Jul 19 2022. views 61

On June 23rd ‘Musical Narratives’, a live drawing concert by Parisian singer-songwriter Pauline Drand and comic book artist Adrien Houillère took place at the Alliance Française de Colombo as a part of the French Spring Festival 2022. Drand performed a few of her songs while Houillère illustrated her music in real-time, exploring the relationship between the two time-based practices of music and art. The collaboration is a reflection of this year’s festival theme of Recounting Histories via storytelling through various mediums. The mixed-media event explores how assorted disciplines, perceptions, and senses meet each other to expand the boundaries of how we perceive narration. 

Q  How did the live drawing concert collaboration happen?
Adrien: Honestly, it was a very random collaboration. The team behind FSF told us they’d like to have a combined event so Pauline and I got in touch over Zoom and discussed how we can do this. I listened to her music and she read my book and we communicated what we would like to do and what to avoid. 

Q  What was it like to have art and music meld into one? 
Pauline: It was very interesting to see what a visual artist could produce from my music and what visuals they would get from my songs. While my songs have lyrics, they are more poetic imaginations that draw inspiration from nature, animals, elements, landscape, and atmosphere so it was fascinating to see how those feelings can come to life. When it came to collaborating, we both adapted to each other naturally – it was a very smooth transition. I was playing my songs and I trusted him to do the illustrations.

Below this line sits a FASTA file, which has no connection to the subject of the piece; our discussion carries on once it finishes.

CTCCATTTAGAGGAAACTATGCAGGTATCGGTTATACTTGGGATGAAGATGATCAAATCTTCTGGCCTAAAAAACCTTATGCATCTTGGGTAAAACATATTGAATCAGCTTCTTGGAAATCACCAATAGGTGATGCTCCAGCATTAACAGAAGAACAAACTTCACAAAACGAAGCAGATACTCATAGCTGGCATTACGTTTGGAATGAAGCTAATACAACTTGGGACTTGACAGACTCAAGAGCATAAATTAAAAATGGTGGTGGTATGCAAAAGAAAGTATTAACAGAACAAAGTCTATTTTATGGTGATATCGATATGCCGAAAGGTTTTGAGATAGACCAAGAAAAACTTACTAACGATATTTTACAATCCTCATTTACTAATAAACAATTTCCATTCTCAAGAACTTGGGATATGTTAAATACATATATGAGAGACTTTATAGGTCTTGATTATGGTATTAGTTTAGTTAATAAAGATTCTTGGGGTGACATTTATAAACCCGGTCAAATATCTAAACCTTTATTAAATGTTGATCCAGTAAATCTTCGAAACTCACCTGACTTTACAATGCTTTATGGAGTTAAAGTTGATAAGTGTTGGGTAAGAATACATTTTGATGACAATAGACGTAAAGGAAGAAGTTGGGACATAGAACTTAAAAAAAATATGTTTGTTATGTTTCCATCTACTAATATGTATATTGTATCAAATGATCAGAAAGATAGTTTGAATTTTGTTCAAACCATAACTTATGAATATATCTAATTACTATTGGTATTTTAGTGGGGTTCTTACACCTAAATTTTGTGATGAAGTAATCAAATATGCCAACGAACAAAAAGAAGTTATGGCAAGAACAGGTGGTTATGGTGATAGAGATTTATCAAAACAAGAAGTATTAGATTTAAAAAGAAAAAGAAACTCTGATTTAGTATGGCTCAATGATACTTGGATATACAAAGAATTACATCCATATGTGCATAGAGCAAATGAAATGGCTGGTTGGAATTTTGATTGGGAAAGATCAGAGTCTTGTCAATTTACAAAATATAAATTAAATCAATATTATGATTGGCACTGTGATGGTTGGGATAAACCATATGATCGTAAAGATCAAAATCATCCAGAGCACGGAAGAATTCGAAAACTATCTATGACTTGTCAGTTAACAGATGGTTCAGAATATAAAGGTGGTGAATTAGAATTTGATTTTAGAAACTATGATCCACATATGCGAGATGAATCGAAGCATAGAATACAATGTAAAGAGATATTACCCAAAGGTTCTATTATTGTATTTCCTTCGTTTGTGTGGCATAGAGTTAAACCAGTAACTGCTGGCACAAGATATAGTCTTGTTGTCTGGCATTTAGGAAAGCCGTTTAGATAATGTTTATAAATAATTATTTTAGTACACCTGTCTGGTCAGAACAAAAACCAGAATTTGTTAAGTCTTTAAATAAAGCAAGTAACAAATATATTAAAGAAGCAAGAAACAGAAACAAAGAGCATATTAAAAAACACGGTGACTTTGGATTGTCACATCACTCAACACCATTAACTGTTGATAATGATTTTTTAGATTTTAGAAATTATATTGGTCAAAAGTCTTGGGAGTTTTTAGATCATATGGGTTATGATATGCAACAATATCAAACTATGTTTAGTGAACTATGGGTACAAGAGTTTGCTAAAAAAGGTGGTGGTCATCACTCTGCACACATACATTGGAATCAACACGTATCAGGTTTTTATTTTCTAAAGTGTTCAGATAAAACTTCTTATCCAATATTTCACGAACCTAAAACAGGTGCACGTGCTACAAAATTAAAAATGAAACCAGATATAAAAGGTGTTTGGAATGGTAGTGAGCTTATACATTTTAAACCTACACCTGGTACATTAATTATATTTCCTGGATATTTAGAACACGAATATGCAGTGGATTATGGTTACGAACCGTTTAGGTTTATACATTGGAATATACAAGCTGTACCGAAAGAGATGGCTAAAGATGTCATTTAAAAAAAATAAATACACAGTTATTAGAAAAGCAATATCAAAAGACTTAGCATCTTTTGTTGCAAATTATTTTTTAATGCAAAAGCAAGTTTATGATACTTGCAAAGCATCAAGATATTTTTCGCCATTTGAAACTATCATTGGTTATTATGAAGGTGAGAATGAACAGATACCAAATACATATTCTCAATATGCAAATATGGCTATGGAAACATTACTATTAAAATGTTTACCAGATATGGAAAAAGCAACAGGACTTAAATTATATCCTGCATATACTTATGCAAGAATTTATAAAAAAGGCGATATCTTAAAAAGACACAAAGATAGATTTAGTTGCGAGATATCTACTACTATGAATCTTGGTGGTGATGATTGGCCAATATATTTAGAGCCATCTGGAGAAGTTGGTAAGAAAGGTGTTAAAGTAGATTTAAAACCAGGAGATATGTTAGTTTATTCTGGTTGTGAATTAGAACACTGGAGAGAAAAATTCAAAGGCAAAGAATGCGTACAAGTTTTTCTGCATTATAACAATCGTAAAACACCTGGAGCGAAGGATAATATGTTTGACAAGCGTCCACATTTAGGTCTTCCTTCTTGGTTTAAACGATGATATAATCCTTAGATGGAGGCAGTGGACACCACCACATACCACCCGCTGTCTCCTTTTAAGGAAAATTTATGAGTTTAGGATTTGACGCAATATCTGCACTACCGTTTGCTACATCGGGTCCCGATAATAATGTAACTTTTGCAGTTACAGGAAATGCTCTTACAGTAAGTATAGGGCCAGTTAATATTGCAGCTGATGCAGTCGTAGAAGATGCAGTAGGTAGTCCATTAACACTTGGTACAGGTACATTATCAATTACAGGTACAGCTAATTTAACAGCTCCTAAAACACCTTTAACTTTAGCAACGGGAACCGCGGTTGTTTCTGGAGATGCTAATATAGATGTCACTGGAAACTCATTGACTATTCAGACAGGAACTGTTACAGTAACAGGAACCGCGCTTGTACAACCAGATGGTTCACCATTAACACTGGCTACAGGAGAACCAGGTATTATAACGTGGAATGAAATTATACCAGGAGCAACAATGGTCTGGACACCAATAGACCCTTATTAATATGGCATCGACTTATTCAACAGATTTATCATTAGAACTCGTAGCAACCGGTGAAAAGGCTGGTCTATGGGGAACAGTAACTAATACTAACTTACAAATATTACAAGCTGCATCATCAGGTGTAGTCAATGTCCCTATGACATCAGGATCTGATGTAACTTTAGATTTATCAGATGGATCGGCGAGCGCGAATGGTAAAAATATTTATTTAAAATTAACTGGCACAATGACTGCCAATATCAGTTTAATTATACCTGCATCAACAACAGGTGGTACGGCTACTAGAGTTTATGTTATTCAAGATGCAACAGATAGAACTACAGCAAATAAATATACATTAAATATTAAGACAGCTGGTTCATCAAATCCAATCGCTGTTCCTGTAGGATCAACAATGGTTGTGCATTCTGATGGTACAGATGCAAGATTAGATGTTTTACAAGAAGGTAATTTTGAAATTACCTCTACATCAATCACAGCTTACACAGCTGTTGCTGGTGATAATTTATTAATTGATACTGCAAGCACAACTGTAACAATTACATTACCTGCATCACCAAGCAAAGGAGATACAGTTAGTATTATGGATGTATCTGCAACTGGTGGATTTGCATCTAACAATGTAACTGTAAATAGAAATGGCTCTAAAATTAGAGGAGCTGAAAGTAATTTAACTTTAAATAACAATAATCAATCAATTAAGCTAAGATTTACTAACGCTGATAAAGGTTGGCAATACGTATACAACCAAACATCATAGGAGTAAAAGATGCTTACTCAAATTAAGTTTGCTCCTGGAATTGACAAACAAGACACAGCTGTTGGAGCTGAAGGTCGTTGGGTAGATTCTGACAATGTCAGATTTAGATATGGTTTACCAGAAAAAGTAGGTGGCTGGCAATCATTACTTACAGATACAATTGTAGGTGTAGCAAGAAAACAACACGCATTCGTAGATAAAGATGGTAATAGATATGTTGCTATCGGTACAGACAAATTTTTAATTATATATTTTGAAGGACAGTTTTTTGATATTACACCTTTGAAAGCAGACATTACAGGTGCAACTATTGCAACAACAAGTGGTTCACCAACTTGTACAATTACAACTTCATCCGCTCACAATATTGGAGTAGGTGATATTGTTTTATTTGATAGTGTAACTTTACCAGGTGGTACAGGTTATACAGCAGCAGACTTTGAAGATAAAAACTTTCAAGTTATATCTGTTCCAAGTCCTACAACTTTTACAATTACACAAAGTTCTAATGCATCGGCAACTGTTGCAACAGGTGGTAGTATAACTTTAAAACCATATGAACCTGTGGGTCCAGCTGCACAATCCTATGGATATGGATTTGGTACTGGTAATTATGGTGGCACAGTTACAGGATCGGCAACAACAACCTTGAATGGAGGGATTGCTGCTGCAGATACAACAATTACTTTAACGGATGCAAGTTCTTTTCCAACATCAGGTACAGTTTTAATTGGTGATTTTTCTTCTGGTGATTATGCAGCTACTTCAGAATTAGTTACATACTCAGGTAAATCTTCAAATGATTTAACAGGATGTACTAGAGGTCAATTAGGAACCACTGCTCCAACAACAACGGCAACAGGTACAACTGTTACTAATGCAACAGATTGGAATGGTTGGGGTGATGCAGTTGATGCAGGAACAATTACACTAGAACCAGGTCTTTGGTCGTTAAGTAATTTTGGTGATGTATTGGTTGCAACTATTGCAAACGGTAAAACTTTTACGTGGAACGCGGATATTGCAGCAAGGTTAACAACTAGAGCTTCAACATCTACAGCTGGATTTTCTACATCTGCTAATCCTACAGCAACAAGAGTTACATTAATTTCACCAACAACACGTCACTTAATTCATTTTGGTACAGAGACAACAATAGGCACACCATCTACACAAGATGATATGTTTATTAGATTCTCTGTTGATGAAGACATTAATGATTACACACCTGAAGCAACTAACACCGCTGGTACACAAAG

Adrien: Pauline’s music is expressionist and not realistic – her songs don’t have a story but they carry a feeling, a certain emotion. So, I had to draw in line with that. I chose to draw inspiration from certain words in a song in order to illustrate and I tried to find a narrative so that there is continuity in the songs.  Even though her songs are different from one another, through my drawings I bridged a story between them. This was quite new for me and I discovered so much in the process of drawing live. It was so interesting to consider what I want to draw and then time it to Pauline’s performance. I’m looking forward to exploring that kind of collaboration in the future. 

Q    The theme for this year’s FSF is ‘Recounting Histories’, engaging with the question of storytelling and how artistes use their medium to convey certain narratives. How does your work translate to this theme? 
Adrien: As a comic book writer, storytelling is essentially what I do. The way we tell our stories is different to everyone. What I like about comic books and how I work as an illustrator is that I draw to tell a story and I do it with two elements; my illustrations and words. If I explain something with words, my drawing is used to illustrate that further and it will influence how you perceive the written text – is it funny, ironic, or sarcastic? How you read the story will change. There are lots of different ways to share a narrative. I just try to tell my story and be honest in how I tell it.